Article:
Showing, promoting, and selling including marketing strategy, product demonstration, sales techniques, and sales control systems.
46%Computers and electronics
Circuit boards, processors, chips, electronic equipment, and computer hardware and software, including applications and programming.
Arithmetic, algebra, geometry, calculus, or statistics.
35%Medicine and dentistry
Diagnose and treat human injuries, diseases, and deformities, including preventive health-care measures.
35%Philosophy and theology
Philosophical systems and religions, including their basic principles, values, ethics, ways of thinking, customs, practices, and impact on society.
32%Public safety and security
Use of equipment, rules and ideas to protect people, data, property, and institutions.
30%Personnel and human resources
Recruiting and training people, managing pay and other entitlements (like sick leave), and negotiating pay and conditions.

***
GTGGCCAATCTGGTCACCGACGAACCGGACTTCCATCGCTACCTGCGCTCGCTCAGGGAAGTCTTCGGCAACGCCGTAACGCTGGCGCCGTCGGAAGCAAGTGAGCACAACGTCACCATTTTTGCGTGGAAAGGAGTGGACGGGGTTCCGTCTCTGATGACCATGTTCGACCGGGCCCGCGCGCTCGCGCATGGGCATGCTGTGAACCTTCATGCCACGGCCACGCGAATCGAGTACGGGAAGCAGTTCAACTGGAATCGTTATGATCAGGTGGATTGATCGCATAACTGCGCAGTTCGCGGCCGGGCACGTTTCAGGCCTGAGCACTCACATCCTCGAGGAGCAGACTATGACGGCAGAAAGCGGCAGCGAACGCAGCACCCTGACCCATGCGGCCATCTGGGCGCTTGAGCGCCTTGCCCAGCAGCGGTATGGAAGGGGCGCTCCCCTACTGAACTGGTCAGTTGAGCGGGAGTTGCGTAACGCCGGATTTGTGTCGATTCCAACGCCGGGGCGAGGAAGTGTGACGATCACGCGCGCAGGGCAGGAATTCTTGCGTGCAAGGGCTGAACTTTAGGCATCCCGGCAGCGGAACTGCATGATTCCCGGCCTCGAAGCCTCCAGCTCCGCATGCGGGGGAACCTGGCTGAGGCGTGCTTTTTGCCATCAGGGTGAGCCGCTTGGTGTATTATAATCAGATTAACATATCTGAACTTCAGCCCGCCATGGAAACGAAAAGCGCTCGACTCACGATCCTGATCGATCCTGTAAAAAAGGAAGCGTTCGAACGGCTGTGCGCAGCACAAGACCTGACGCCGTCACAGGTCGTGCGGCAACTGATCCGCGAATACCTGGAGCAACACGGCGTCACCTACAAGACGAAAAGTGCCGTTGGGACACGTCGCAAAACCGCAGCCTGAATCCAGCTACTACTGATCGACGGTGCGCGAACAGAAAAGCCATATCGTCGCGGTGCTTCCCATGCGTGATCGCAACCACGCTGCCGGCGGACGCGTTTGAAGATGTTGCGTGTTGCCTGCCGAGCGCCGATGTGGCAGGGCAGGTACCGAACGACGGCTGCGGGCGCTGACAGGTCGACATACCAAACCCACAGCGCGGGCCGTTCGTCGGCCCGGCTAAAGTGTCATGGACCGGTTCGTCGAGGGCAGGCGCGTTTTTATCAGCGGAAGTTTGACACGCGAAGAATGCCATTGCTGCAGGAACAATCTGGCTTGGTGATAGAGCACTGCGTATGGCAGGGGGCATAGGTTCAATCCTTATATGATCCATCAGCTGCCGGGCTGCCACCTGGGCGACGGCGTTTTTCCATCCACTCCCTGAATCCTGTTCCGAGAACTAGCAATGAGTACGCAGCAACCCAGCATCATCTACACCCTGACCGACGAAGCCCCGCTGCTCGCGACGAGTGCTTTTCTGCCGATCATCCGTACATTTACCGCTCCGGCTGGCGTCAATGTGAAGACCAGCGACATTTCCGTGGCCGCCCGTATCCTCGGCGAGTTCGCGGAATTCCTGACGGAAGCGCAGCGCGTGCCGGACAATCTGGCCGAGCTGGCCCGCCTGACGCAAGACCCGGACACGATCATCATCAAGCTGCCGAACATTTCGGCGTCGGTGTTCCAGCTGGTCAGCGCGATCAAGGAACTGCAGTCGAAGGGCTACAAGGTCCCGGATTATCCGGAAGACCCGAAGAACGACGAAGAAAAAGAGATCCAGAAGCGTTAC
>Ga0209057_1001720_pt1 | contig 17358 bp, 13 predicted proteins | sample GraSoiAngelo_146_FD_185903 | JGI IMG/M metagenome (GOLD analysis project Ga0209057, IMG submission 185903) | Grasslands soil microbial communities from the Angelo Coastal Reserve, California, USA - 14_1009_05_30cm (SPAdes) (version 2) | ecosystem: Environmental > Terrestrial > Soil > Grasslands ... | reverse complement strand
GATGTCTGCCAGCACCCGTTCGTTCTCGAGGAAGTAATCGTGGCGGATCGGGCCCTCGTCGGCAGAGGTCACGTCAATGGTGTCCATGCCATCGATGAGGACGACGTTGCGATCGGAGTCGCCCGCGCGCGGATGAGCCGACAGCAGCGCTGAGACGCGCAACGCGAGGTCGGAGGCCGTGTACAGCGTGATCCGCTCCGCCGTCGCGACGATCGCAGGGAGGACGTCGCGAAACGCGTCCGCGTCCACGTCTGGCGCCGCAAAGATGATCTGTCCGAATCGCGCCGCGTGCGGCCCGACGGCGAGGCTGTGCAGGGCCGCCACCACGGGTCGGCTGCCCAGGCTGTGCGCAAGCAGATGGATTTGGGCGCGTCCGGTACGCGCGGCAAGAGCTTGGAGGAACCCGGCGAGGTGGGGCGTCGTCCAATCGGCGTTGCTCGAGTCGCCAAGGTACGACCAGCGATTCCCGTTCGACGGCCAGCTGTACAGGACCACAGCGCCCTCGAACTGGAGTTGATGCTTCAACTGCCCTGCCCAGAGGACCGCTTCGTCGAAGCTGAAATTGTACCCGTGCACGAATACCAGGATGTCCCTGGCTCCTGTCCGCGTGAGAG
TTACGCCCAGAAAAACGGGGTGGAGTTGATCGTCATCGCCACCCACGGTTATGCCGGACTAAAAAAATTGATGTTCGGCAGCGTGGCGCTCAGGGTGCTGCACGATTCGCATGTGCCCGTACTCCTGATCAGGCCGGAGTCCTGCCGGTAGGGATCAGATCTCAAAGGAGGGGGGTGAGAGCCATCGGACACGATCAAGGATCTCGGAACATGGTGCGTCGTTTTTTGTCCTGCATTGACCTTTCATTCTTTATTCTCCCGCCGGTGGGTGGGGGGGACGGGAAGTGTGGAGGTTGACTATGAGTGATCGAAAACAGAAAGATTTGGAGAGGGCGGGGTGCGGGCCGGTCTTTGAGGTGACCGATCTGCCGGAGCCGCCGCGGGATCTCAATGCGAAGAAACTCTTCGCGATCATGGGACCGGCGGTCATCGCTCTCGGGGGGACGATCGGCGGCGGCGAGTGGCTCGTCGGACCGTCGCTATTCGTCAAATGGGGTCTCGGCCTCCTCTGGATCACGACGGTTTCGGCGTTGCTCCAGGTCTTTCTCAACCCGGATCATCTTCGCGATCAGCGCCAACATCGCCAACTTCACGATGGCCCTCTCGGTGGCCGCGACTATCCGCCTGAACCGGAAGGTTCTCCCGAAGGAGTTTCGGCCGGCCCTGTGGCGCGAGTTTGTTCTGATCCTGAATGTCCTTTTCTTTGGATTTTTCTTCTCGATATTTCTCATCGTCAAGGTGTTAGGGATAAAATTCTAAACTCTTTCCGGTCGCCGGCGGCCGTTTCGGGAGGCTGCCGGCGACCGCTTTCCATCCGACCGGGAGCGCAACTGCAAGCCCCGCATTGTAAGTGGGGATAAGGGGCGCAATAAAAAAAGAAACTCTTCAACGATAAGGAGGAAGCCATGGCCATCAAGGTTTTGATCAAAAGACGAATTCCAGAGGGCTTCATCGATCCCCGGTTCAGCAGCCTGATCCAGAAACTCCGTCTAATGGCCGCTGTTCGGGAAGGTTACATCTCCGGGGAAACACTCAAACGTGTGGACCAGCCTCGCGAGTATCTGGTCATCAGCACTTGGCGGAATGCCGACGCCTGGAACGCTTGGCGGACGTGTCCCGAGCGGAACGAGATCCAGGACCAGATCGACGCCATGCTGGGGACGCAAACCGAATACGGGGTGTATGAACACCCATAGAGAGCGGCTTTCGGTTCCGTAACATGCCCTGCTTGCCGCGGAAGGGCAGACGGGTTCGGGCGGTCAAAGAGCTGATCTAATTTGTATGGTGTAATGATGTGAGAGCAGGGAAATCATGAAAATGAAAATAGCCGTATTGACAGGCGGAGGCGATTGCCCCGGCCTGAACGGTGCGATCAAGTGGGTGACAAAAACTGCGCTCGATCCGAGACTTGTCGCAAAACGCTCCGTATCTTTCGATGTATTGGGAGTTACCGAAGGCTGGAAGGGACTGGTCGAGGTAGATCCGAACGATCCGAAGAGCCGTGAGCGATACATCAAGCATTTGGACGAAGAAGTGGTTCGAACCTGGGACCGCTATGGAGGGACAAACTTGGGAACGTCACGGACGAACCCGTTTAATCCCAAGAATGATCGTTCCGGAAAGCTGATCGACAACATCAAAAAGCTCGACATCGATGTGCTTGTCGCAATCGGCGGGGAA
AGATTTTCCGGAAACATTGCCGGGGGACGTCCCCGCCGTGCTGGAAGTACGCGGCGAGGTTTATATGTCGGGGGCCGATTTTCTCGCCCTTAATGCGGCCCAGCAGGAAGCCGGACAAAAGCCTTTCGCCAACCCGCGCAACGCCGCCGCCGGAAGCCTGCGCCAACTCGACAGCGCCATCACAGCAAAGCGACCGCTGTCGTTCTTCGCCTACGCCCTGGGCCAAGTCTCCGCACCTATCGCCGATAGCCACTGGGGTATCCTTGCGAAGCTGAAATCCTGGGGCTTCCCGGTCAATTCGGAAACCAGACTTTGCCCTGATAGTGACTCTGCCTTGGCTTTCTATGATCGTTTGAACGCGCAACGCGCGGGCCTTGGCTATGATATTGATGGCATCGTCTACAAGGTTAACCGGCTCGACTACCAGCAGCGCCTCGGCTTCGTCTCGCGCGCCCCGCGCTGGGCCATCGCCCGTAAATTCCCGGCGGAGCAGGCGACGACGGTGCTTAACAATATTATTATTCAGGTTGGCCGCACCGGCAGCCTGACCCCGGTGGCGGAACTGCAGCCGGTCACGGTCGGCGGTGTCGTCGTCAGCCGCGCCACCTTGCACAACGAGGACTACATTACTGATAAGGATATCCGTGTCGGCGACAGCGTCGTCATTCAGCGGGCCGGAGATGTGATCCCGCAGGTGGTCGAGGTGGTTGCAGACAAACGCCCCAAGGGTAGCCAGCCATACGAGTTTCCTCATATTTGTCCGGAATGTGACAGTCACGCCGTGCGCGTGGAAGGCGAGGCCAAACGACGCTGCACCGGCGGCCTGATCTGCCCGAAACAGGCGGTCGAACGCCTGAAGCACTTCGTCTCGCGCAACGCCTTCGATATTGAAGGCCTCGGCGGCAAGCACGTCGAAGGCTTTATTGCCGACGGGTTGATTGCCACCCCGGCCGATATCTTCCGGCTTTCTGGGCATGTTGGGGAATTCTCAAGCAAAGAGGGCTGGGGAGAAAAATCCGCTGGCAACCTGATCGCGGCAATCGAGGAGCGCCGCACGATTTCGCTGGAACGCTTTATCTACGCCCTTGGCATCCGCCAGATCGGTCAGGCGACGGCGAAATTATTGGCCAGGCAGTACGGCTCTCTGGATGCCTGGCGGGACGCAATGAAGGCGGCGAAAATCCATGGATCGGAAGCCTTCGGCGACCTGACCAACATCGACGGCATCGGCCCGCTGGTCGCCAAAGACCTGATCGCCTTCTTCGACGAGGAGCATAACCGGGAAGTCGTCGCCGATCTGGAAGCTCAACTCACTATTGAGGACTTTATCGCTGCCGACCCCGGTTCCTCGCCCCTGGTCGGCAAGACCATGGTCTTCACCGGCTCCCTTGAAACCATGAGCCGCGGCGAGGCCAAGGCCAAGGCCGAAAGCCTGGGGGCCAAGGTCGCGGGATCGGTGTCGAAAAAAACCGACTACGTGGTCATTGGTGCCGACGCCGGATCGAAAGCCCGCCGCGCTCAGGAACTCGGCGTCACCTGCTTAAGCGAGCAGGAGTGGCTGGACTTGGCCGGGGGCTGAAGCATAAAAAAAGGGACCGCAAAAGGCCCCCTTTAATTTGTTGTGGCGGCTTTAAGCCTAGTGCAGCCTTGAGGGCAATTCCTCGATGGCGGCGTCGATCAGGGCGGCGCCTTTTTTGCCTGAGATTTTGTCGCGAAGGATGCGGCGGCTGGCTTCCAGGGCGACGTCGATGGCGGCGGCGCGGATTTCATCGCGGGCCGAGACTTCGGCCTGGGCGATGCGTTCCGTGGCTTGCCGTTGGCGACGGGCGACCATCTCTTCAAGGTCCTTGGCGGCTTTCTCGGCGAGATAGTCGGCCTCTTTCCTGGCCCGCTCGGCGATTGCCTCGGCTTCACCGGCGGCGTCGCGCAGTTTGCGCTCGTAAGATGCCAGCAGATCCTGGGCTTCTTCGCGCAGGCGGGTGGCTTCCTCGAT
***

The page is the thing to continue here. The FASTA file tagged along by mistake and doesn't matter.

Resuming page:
29%Economics and accounting
Economics and accounting, the financial markets, banking and checking and reporting of financial data.
Plant and animal organisms, their tissues, cells, functions, how they rely on and work with each other and the environment.
25%Law and government
How our laws and courts work. Government rules and regulations, and the political system.
Transmission, broadcasting, switching, control, and operation of telecommunications systems.
Workers use these physical and mental abilities..
Communicate by speaking.
Listen to and understand what people say.
Write in a way that people can understand.
Speak clearly so others can understand you.
Read and understand written information.
See details that are up-close (within a few feet).
Use general rules to find answers or solve problems logically.
Use lots of detailed information to come up with answers or make general rules.
Come up with a number of ideas about a topic, even if the ideas aren't very good.
Notice when something is wrong or is likely to go wrong, even if you can't solve the problem.
Come up with unusual or clever ideas, or creative ways to solve a problem.
Identify and understand the speech of another person.